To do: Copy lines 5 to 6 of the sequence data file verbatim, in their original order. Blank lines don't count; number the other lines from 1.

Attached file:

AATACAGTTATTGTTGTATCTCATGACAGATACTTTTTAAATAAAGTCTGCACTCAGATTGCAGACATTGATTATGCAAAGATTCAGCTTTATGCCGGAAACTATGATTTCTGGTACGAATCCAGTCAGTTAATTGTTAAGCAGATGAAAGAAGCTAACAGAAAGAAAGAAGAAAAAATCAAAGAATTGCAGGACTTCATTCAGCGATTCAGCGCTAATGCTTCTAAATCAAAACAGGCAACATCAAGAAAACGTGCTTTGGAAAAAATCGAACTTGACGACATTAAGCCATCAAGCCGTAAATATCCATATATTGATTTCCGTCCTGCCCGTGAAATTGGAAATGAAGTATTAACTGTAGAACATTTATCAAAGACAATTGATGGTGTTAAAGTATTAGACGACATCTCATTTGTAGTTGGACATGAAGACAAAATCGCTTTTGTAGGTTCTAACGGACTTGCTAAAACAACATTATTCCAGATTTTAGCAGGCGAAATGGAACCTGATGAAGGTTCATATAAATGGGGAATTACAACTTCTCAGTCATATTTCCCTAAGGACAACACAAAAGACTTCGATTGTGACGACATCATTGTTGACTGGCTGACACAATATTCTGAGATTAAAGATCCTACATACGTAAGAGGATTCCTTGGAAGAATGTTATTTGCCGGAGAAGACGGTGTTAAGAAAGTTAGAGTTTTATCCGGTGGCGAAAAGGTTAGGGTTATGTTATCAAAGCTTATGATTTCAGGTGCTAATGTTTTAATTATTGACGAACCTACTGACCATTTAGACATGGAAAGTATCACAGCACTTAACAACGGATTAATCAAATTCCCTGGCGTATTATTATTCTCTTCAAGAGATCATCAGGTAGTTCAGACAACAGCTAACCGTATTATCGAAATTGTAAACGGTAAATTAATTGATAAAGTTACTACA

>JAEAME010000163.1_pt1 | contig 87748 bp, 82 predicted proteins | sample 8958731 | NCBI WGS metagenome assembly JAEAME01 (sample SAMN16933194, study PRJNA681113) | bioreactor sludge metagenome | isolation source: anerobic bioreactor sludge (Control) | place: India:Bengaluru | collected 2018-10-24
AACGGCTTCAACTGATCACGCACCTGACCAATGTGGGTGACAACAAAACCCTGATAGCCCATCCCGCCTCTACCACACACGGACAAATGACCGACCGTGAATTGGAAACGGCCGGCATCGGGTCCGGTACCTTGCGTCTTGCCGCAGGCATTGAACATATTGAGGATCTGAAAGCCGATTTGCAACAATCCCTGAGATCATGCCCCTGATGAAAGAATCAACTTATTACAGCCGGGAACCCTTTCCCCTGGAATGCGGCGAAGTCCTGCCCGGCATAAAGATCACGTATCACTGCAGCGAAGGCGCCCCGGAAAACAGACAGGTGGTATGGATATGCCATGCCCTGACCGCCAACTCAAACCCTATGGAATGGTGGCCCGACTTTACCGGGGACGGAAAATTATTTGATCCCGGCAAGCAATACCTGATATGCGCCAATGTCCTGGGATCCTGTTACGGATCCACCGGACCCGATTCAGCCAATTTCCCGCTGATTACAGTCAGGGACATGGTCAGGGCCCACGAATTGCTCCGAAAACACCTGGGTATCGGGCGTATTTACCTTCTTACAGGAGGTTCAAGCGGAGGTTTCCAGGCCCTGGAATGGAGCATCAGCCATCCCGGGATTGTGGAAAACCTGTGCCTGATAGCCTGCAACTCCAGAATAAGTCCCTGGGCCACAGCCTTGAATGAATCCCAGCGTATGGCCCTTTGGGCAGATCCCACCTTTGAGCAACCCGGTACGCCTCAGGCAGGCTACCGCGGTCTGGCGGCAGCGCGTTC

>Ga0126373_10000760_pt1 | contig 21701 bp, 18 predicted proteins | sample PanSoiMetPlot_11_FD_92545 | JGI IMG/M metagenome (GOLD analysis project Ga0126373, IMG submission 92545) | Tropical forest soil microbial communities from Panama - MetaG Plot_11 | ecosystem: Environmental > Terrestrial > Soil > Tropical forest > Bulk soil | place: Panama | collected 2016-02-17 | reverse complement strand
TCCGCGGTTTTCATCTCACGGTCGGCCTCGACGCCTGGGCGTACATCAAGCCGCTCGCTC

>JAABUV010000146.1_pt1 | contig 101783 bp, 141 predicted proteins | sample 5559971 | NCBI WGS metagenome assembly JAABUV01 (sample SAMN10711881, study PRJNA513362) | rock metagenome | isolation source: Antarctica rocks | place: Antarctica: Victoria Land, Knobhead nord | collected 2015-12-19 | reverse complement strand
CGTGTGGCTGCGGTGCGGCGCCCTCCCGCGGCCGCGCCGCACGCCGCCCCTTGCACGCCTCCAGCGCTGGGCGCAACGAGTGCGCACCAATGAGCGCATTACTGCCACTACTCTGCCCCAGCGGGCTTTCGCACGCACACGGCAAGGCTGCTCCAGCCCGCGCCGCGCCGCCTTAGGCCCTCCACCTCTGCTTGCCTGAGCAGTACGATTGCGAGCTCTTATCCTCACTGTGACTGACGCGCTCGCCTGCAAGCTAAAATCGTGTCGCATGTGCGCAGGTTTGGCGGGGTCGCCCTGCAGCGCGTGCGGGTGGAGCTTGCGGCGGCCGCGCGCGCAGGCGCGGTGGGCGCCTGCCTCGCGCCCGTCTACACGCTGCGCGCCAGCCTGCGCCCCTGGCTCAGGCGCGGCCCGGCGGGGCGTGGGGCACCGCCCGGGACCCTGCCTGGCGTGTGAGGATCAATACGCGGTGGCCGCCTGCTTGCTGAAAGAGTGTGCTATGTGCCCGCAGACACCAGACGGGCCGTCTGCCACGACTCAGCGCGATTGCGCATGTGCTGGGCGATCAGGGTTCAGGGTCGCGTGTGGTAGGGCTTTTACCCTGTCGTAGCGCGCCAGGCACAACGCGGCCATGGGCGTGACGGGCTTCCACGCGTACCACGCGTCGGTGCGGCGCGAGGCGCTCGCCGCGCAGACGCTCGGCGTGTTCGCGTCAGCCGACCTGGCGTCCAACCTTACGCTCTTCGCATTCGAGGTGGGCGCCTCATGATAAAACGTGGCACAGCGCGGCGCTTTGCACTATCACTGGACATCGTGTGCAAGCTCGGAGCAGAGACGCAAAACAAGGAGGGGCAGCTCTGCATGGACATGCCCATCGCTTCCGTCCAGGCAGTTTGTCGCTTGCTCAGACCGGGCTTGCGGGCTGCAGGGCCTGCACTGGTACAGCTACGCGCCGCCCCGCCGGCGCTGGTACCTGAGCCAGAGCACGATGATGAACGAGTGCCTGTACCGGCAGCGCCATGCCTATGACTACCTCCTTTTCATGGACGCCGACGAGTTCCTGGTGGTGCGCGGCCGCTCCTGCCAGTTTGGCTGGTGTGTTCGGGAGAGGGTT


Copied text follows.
TCCGCGGTTTTCATCTCACGGTCGGCCTCGACGCCTGGGCGTACATCAAGCCGCTCGCTC

>JAABUV010000146.1_pt1 | contig 101783 bp, 141 predicted proteins | sample 5559971 | NCBI WGS metagenome assembly JAABUV01 (sample SAMN10711881, study PRJNA513362) | rock metagenome | isolation source: Antarctica rocks | place: Antarctica: Victoria Land, Knobhead nord | collected 2015-12-19 | reverse complement strand